Re: Lightwight IDE

Mon Jan 12, 2015 7:43 am

Well, the mentioned BlueJ Java IDE does run well and fast on the Pi. It's furthermore intended for educational purposes. Its download package is just about 7 MByte and when run it takes less than 200 MByte for smaller projects.

Since it's new version 3.14 (from September 2014) it additionally supports the Pi, for example by providing the established "pi4j" libraries allowing Java to talk to the GPIO, etc. Please see here: http://www.bluej.org/raspberrypi/index.html

Those not wishing to use the ".deb" package can always download the pure Java JAR archive and use this, since it doesn't need sudo rights, is easy to deploy, etc.

richrarobi
Posts: 271
Joined: Sun Feb 08, 2015 1:13 pm

Re: Lightwight IDE

Sun Apr 12, 2015 12:37 pm

I'm looking at giving my 10 year old nephew an raspberryPi as a birthday present and it will be his only machine so he needs to be able to do everything on it. As I am a Java coder by preference (it's years since I've coded in anything else on more than a passing whim) I'd rather start him in Java as I will be able to support him.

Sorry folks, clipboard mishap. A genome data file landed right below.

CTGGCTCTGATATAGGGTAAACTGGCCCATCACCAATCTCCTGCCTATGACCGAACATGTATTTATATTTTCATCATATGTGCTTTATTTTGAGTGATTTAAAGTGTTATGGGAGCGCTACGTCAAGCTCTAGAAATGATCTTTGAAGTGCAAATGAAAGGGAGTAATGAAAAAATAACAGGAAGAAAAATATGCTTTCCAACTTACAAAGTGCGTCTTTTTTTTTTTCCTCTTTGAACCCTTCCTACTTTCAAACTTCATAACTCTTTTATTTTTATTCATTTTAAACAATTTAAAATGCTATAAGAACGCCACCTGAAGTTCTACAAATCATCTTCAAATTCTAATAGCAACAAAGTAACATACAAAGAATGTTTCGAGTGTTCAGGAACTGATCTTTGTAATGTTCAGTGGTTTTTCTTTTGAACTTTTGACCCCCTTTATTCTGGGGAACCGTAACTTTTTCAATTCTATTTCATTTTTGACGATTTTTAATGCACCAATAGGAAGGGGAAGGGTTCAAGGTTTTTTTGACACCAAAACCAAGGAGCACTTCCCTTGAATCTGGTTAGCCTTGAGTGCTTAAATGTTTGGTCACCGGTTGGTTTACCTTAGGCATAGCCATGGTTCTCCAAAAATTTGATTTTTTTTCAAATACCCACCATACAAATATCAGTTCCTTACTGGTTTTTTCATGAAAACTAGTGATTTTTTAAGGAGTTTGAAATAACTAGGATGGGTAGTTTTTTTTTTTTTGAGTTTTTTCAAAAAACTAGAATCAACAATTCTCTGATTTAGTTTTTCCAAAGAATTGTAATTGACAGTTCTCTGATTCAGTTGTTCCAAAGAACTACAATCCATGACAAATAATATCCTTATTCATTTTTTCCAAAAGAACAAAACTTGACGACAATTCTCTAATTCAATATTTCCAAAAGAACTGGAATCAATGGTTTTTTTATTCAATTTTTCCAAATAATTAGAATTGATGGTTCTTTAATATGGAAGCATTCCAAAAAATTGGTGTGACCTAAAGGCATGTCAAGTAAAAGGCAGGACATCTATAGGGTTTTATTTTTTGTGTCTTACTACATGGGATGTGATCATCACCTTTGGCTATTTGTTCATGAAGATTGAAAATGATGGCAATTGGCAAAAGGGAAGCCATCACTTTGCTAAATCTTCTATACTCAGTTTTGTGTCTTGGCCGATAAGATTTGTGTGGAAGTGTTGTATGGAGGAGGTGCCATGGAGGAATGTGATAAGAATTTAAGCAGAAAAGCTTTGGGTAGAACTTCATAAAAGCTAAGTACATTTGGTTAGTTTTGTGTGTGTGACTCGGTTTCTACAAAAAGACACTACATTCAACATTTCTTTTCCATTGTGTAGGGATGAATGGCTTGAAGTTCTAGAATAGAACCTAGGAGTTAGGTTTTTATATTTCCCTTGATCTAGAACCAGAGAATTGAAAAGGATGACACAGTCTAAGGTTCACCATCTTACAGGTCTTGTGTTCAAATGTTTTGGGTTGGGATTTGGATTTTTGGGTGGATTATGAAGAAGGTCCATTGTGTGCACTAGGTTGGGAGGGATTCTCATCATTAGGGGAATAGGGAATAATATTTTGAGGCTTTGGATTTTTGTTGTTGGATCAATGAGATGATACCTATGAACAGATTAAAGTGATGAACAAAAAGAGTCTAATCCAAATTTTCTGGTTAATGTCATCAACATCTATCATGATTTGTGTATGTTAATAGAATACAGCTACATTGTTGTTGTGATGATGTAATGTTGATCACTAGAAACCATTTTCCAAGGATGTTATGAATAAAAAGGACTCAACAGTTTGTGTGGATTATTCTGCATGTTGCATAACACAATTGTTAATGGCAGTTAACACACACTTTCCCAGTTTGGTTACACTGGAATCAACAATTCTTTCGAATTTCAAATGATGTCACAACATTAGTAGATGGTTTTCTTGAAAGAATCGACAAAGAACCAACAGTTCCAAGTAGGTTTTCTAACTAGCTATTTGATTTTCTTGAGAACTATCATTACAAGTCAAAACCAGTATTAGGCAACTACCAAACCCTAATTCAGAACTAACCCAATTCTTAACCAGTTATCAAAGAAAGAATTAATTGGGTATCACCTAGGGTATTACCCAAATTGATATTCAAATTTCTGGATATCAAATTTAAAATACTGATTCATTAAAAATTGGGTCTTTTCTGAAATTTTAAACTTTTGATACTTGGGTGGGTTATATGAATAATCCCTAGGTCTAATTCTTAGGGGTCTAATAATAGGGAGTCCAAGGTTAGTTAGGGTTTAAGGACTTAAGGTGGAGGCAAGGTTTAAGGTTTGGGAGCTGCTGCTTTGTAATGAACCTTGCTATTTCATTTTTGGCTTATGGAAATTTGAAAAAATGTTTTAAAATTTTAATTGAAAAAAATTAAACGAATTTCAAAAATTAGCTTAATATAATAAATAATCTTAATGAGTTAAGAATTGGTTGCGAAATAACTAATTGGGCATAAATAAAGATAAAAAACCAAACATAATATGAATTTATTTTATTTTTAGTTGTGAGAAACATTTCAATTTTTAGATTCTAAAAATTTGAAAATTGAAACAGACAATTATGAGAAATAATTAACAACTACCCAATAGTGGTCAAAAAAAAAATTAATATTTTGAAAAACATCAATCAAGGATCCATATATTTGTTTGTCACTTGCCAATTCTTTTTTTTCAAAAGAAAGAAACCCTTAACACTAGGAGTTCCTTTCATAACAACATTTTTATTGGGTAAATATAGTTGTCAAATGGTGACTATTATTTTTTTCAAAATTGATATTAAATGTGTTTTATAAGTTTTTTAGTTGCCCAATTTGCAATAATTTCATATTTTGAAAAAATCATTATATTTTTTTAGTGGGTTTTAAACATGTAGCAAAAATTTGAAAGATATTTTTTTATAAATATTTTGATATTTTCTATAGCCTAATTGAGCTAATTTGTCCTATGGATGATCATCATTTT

If you can bear to move a little away from Java coding yourself, it would be worth looking at scala. Scala uses the java runtime and libraries, and is a little less "wordy", maybe easier for a beginner and very much the future (duck the flames!). Geany supports scala as an editor, although for simplicity you may need to compile (scalac) and run the code (scala), separately (I haven't quite figured how the build system in Geany applies to scala, but it should work,too).
The first three chapters of this book would get both of you started. You would be pleasantly surprised how java names are used in scala.
http://www.artima.com/shop/programming_in_scala
RichR
p.s. When I figure the Geany settings I will post...
p.p.s. I was going the jruby way until I found scala.

richrarobi
Posts: 271
Joined: Sun Feb 08, 2015 1:13 pm

Re: Lightwight IDE

Sun Apr 12, 2015 2:27 pm

In Geany set build commands for scala, top line - put Compile in label and scalac %f in command, for the Execute line, put scala %e in command column.
Screenshot - crop sm.jpg
Screenshot - crop sm.jpg (52.87 KiB) Viewed 3488 times
RichR
p.s. Alternatively, put scala %f into the command for the execute line and you can run (execute) directly without the compile stage.